Sunday, July 5, 2009

Intwasa Poetry

Intwasa Poetry (2008, ISBN: 978-0-7974-3645-9) is a book of memorable poems from inside and outside Zimbabwe. The fifteen poets who are brought together in this collection have all read from their work at the Intwasa Arts Festival koBulawayo.

The Zimbabwean poets in the book are Julius Chingono, Chirikure Chirikure, John Eppel, Ignatius Mabasa, Shepherd Mandhlazi, Judy Maposa, Deon Marcus, Albert Nyathi, Pathisa Nyathi, Mthabisi Phili and John S. Read.

From outside Zimbabwe, the poets are Owen Sheers and Lloyd Robson from Wales, Véronique Tadjo from Côte d’Ivoire/South Africa and Joelle Taylor from London.

There is a diversity in their work. There are poems of love, of sensuality, of humour, of compassion, of yearning, of sadness, of loss and of outrage. They range from the intensely personal to reflections of life at this pivotal time in Zimbabwe’s history.



Review from


Intwasa Poetry is a pocket book size collection of ‘memorable poems from inside and outside Zimbabwe.’ All this work has at least been read at the Intwasa Festival in Bulawayo. Intwasa is Bulawayo’s premier Arts festival held in September each year since 2005. Intwasa is Ndebele word for Spring. Intwasa Poetry contains fifteen poets.

Julius Chingono’s poetry has always been ‘short’ poetry. He sees the world through the eyes of the weak and the disadvantaged of society. His philosophy seems to be small matters are big matters and big issues are understood through small issues. You see it in poems like About Words and ‘Ditched’.

Chirikure Chirikure’s poetry has always been one that lends itself to both silent reading and performance. Like in his anthology Chamupupuri and his musical album Napukeni, Chirikure is keen on exposing the ironic side of life of ordinary people especially as they ‘misrelate’ with those in various forms of power. In ‘Dancing mother’, a woman dances, vigorously ploughing the earth with her feet so that the powerful IMF could be excited and donate money to restore the ‘dignity’ of the mother and her society.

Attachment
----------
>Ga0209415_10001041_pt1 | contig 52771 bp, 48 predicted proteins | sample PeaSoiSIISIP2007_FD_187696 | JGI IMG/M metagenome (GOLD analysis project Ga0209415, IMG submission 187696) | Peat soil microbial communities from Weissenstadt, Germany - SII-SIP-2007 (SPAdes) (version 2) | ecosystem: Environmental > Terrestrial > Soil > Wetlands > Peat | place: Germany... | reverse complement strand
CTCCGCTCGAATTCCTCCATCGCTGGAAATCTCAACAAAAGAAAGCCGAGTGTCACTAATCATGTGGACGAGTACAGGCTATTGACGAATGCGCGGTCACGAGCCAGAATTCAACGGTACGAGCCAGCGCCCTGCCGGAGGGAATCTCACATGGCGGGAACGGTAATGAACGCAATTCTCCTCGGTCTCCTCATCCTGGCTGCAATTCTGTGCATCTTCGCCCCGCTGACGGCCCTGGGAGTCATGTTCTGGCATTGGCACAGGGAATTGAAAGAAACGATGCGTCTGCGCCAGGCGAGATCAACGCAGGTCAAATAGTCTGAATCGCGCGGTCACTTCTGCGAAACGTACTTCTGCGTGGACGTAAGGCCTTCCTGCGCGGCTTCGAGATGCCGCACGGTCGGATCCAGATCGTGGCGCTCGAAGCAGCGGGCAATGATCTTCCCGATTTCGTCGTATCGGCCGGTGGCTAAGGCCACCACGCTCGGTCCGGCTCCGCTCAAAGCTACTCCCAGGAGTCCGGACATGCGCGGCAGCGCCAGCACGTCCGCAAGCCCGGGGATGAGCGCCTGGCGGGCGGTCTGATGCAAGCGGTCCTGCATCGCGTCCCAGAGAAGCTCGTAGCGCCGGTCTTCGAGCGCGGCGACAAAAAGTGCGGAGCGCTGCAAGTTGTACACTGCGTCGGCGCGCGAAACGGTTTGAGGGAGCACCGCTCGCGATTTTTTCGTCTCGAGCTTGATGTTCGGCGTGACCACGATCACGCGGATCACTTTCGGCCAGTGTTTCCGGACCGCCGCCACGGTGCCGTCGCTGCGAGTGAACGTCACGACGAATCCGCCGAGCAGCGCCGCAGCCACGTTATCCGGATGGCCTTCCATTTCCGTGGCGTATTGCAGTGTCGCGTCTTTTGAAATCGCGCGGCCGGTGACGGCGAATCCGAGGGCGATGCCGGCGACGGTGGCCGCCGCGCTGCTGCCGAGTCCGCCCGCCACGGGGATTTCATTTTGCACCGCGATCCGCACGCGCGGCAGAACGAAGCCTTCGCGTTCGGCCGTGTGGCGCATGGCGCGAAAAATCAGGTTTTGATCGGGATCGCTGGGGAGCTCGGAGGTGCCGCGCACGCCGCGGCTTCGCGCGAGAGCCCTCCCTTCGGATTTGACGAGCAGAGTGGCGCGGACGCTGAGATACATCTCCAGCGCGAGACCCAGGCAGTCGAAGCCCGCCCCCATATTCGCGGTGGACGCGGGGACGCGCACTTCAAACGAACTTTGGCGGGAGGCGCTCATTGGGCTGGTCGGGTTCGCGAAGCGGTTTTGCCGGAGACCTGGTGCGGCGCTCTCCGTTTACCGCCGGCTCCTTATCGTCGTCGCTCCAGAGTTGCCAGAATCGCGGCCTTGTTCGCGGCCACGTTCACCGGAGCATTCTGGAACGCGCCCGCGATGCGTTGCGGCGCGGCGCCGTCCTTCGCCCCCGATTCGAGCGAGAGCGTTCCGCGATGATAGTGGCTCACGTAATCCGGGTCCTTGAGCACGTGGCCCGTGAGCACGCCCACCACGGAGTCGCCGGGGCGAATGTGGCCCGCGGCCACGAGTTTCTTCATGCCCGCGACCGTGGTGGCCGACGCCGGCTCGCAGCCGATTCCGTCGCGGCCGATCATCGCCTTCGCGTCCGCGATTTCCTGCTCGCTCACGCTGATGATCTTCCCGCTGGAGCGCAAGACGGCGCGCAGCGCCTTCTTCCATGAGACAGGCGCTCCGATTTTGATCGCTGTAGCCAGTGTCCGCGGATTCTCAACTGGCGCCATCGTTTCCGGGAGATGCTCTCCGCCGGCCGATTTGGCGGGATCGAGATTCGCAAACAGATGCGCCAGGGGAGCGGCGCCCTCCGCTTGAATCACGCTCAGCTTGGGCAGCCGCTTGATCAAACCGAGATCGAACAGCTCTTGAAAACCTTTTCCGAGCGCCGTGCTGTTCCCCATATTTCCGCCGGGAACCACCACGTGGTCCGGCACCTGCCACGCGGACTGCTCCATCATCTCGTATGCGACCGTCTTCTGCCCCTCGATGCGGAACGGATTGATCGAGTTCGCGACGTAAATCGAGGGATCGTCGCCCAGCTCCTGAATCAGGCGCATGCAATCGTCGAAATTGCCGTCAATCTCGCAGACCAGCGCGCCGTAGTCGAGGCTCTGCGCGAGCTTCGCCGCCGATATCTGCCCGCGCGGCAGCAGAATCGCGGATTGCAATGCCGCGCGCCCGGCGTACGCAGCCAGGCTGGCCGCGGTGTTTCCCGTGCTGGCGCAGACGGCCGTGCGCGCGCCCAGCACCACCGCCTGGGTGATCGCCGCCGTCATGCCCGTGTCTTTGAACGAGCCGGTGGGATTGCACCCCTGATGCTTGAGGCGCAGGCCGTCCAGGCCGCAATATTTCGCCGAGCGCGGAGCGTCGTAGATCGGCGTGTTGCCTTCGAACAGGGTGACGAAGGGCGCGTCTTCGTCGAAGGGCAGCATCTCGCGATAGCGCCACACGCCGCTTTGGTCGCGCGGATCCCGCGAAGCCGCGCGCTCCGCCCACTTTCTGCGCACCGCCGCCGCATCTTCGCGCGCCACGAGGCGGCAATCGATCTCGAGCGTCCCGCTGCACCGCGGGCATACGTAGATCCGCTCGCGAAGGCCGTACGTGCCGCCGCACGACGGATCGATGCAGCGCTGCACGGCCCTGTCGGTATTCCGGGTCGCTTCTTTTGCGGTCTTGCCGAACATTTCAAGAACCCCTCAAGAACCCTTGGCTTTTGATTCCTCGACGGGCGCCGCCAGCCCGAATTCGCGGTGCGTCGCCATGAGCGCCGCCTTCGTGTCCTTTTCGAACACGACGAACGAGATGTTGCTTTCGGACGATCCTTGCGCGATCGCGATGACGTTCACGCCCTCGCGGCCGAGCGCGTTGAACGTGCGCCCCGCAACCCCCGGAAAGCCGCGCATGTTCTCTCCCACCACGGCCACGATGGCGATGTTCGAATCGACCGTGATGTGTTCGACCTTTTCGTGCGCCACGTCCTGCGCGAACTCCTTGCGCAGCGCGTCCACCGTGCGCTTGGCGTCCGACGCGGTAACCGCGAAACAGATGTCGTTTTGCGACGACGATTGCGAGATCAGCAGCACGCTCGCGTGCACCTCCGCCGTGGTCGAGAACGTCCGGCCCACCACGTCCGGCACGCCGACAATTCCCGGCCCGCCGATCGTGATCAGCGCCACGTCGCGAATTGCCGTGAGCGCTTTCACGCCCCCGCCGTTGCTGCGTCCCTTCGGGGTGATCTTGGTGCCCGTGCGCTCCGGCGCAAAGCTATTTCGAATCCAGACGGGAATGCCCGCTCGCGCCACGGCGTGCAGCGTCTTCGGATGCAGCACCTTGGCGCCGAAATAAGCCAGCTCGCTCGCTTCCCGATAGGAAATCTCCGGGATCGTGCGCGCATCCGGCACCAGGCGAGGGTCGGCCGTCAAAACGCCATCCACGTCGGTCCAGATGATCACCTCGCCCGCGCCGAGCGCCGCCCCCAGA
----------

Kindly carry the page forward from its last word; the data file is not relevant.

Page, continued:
John Eppel’s is ‘a roundabout poetry’. He tells one story so that you begin to gradually see the other more important story inside the insides of the story. And when you get to it, the poet leaves himself the leeway to say, J. Alfred Prufrock style, “No, that is not what I meant at all”, maybe with a wry smile on his mustachioed face.

The poetry of Owen Sheers ‘who was born in Fiji in 1974 and brought up in South Wales’ is diverse but central to it is the pursuit of and search for values that are permanent and enduring. There is here the life of a Maths teacher who away from the logarithms goes home to look after hens that lay the occasional egg. In another poem a child comes across the picture of its mother at the age of seventeen and cannot believe what it sees on the face of the girl from far back. In yet another piece, a man goes back to his birth place and finds the umbilical tree is long gone, swept away ‘by a hurricane all these years’.

I have never met Deon Marcus but I think he is an old wise man or he is an old young man! He knows that words cost a lot of money. His short poems are over laden with meaning, depending which time of the day you read them. His three line poem Love talks about love as an old and over trodden emotion that remains, if you have the time to touch it, ‘soft like a butterfly’. In the poem There is something Marcus demonstrates an ability to derive universal meanings in mundane things like ‘the sound of a closing door’, ‘the way a curtain draws’ and ‘in the root of an age old tree’.


The books helps to show that ’amaBooks could be fast becoming for Bulawayo what Weaver Press is to Harare. You see it in the very meticulous editing and inspired choice and arrangement of artists.